Japan's defense chief is saying the country should push ahead and dispatch troops to Iraq, despite the security situation and the risks. Defense Agency Director General Shigeru Ishiba says Japan should not be intimidated by threats of attacks on Tokyo if members of the Self Defense Forces are sent to Iraq.
Mr. Ishiba was referring to a recent warning, allegedly made by the al-Qaida terror network, that Japan would be attacked if it continued its support for the U.S.-led coalition in Iraq. The threat against Japan was sent by email to a London-based newspaper and said that Tokyo would be "the easiest place to destroy."
Speaking on a Sunday television news program, Mr. Ishiba warned that if Japan does not press ahead with a controversial plan to send troops to Iraq, it will be seen as a country that backs down if threatened. He said a lack of action might encourage North Korean aggression if the Stalinist state sees that Japan can be intimidated.
Japan is within range of North Korean missiles. Japan's unease has increased over the past year since North Korea admitted to a nuclear weapons program that violates several international accords. The cabinet minister, known for his hawkish views, also said that stability in the Middle East is a "matter of life or death for Japan" because the country is heavily reliant on oil from the region.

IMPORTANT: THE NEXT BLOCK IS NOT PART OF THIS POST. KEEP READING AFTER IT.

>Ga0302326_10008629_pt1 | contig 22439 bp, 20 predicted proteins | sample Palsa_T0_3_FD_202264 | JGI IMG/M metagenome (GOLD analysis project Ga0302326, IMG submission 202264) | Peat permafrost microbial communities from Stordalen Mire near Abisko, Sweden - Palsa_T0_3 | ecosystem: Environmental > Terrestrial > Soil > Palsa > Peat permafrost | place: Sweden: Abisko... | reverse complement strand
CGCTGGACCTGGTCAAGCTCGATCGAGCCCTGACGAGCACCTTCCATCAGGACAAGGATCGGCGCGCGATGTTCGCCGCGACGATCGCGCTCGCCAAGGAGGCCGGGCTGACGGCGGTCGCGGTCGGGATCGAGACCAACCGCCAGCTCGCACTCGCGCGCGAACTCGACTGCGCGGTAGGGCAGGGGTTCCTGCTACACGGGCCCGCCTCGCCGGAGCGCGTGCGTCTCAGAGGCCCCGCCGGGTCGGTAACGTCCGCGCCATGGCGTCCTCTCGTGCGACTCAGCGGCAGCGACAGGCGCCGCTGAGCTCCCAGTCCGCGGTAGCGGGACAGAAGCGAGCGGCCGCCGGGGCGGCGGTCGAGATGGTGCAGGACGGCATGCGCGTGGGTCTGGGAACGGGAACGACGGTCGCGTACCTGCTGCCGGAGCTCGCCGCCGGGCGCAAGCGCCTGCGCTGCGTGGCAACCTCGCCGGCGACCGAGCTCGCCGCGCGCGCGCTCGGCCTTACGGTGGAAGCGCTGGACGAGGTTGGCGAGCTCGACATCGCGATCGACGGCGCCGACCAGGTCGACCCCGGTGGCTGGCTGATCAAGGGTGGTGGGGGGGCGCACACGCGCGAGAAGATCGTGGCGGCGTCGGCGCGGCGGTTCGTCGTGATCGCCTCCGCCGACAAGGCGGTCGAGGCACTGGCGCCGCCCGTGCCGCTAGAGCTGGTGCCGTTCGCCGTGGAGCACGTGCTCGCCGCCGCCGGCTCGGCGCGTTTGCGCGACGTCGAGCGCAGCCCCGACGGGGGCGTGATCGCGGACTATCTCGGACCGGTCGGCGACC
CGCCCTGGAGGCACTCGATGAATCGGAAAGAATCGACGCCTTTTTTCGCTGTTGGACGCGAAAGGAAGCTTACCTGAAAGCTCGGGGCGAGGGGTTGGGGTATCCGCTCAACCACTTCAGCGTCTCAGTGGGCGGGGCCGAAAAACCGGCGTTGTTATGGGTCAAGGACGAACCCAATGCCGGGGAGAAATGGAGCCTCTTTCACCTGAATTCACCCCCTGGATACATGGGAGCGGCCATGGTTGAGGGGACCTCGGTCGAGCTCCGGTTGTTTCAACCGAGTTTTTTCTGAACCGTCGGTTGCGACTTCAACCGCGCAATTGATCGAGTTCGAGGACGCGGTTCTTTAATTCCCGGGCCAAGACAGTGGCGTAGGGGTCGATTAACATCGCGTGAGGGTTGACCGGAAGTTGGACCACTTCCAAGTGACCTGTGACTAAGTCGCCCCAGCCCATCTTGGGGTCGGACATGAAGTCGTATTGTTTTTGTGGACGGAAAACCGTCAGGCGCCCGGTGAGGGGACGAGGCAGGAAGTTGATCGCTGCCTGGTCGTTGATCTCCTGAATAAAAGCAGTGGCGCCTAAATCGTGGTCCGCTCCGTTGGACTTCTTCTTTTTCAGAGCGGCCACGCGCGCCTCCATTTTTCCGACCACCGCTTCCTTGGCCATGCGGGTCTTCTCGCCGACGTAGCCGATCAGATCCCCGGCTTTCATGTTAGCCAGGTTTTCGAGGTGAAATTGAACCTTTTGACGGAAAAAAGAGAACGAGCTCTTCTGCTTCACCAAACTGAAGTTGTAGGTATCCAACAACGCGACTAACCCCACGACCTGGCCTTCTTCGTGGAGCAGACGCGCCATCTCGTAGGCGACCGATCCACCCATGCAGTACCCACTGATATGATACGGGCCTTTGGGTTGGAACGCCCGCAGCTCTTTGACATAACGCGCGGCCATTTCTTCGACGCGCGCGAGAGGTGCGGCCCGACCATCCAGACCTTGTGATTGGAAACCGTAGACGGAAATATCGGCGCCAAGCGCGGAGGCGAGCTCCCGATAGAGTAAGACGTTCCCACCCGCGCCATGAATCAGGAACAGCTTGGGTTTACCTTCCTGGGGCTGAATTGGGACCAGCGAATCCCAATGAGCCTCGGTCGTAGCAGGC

In contrast to the cabinet minister, politicians from the governing coalition made more cautious statements.
Fukushiro Nukaga, an important coalition politician and the policy chief of the Liberal Democratic Party, suggested on a televised program that the government first consider taking humanitarian supplies to Iraq by air or sea.
The policy chief says a decision on troop dispatches will be made after reviewing a report from a Japanese fact-finding mission sent to Iraq earlier this month.
On the same program on Sunday, the policy chief of the New Komeito party said the priority in any Japanese troop dispatch was safety, calling it "an absolute necessity."
The government had planned to send troops from the Ground Self-Defense Force to non-combat zones in southern Iraq by the end of the year. But a decision has been put off because of the security situation.